Sandy Row fun day goes ahead without council money
A loyalist community in Belfast has expressed anger that council funding has been withheld for a street party.
Belfast City Council pulled funding of about £1,000, some of which was to be used for a children's fun day at Sandy Row on Tuesday.
One of the organisers said local people had been told the council had expressed concerns about the height of the nearby bonfire.
The council said discussions were ongoing in relation to the funding.
Sandy Row's children's fun day and bonfire celebrations have been taking place on the eve of the annual Twelfth of July commemorations, which mark the victory of William III at the Battle of the Boyne in 1690.
The bonfire, that contains hundreds of wooden pallets, is in a car park near a hotel.
One of the organisers of the street party, John Cameron, said he believed the bonfire builders had complied with the council's policies.
He added that there was a lot of disappointment in the area that the council had pulled its support for a children's party at such short notice - but that the event had gone ahead with the support of local businesses.
"Children don't understand that, so the community has got together, along with local businesses, and they have managed to pull together a fun day," he said.
"It's a real tribute to the people of Sandy Row to make sure that it goes ahead."
An MLA for the area, Christopher Stalford, was among those who criticised the council's move and is seeking an explanation.
In a letter to council officials, the DUP MP said Sandy Row residents were "absolutely aghast at the decision that has been taken and feel very saddened and offended".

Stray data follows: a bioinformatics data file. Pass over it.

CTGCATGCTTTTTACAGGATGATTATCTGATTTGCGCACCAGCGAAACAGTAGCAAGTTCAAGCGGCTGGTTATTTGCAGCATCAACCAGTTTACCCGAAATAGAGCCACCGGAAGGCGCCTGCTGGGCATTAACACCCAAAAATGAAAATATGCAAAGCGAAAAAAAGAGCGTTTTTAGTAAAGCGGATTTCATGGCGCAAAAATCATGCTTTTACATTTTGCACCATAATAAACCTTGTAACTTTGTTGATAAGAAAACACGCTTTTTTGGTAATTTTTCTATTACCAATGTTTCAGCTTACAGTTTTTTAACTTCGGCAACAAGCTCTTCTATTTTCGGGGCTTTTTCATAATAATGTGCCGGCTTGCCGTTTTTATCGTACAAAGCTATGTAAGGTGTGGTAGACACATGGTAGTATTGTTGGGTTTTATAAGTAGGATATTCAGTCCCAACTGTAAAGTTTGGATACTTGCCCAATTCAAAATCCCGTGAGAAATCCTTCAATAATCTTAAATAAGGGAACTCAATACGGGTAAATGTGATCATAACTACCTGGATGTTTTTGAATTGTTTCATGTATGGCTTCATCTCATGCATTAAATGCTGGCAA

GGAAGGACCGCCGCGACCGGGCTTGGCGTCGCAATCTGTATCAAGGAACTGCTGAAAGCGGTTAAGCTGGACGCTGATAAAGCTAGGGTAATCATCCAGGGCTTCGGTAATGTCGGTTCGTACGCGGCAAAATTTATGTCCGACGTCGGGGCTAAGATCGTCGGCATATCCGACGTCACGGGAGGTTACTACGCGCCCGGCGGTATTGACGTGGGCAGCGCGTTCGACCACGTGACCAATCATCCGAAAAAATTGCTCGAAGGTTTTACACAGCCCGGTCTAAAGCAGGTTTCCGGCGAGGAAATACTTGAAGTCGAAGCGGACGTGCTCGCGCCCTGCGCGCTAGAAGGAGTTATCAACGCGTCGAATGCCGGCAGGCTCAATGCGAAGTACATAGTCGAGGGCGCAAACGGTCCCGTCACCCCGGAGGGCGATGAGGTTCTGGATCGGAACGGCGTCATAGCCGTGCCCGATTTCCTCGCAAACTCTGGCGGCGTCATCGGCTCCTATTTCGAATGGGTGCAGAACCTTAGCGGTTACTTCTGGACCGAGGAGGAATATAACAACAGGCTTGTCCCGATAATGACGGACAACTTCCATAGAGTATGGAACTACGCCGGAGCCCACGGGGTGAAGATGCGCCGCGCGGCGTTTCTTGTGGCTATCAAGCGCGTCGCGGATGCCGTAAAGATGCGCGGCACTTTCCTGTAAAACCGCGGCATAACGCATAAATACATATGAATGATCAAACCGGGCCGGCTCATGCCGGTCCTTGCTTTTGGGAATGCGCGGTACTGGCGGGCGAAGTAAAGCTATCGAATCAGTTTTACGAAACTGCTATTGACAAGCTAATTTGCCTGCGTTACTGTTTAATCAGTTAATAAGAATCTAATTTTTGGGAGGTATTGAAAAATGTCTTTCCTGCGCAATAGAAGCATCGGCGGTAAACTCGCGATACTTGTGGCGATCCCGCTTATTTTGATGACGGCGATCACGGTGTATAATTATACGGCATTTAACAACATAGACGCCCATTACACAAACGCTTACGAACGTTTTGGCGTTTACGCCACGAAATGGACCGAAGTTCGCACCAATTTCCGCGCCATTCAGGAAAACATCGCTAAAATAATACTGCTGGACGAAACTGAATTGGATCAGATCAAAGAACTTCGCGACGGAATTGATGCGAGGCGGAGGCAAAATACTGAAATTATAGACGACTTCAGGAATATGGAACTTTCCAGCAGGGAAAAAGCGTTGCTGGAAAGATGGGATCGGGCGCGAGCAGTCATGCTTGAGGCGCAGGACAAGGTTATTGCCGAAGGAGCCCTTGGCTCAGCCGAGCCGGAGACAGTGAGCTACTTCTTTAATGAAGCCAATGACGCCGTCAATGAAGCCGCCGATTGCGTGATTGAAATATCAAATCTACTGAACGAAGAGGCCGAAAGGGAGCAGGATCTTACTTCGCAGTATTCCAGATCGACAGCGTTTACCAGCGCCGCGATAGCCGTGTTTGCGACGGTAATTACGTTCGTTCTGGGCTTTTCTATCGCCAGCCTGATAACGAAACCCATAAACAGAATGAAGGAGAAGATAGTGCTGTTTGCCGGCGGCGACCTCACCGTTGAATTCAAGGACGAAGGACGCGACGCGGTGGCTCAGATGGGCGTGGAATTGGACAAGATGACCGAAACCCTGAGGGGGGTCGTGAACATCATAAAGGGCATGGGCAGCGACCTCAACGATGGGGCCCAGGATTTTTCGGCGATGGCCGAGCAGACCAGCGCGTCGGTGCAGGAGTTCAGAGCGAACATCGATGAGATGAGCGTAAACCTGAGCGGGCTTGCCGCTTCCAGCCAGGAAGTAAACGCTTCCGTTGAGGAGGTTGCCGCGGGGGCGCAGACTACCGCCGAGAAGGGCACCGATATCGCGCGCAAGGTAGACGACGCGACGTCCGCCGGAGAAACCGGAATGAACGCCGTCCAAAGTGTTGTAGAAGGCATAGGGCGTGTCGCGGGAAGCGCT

Mr Stalford asked: "If the issue is related to the bonfire in Sandy Row, why is the event which is held hundreds of yards away being penalised?"
Mr Cameron said the Sandy Row bonfire had been in the news for weeks and those responsible for building it had tried to abide by the advice of the council.
The police and the council are holding separate investigations into the alleged theft of hundreds of wooden pallets that had been placed in storage on council-controlled land in advance of Eleventh Night bonfires.
Mr Cameron said that after the pallets were removed, a number of tyres were "illegally dumped on the site".
He said community representatives contacted the council in order to "abide by the policies in place for the funding and the guidance that we were given".
"The council came, collected and disposed of the tyres in the right manner and then, with 24 hours' notice, the funding has been cut for this site for a community fun day.
"It's outrageous, it shouldn't have happened. The people of Sandy Row feel let down."
Mr Cameron said Sandy Row was not among the four Belfast bonfire sites subject to a High Court injunction.
The area's MP said je has asked council officials to explain the process they used in approving the decision to withdraw funding.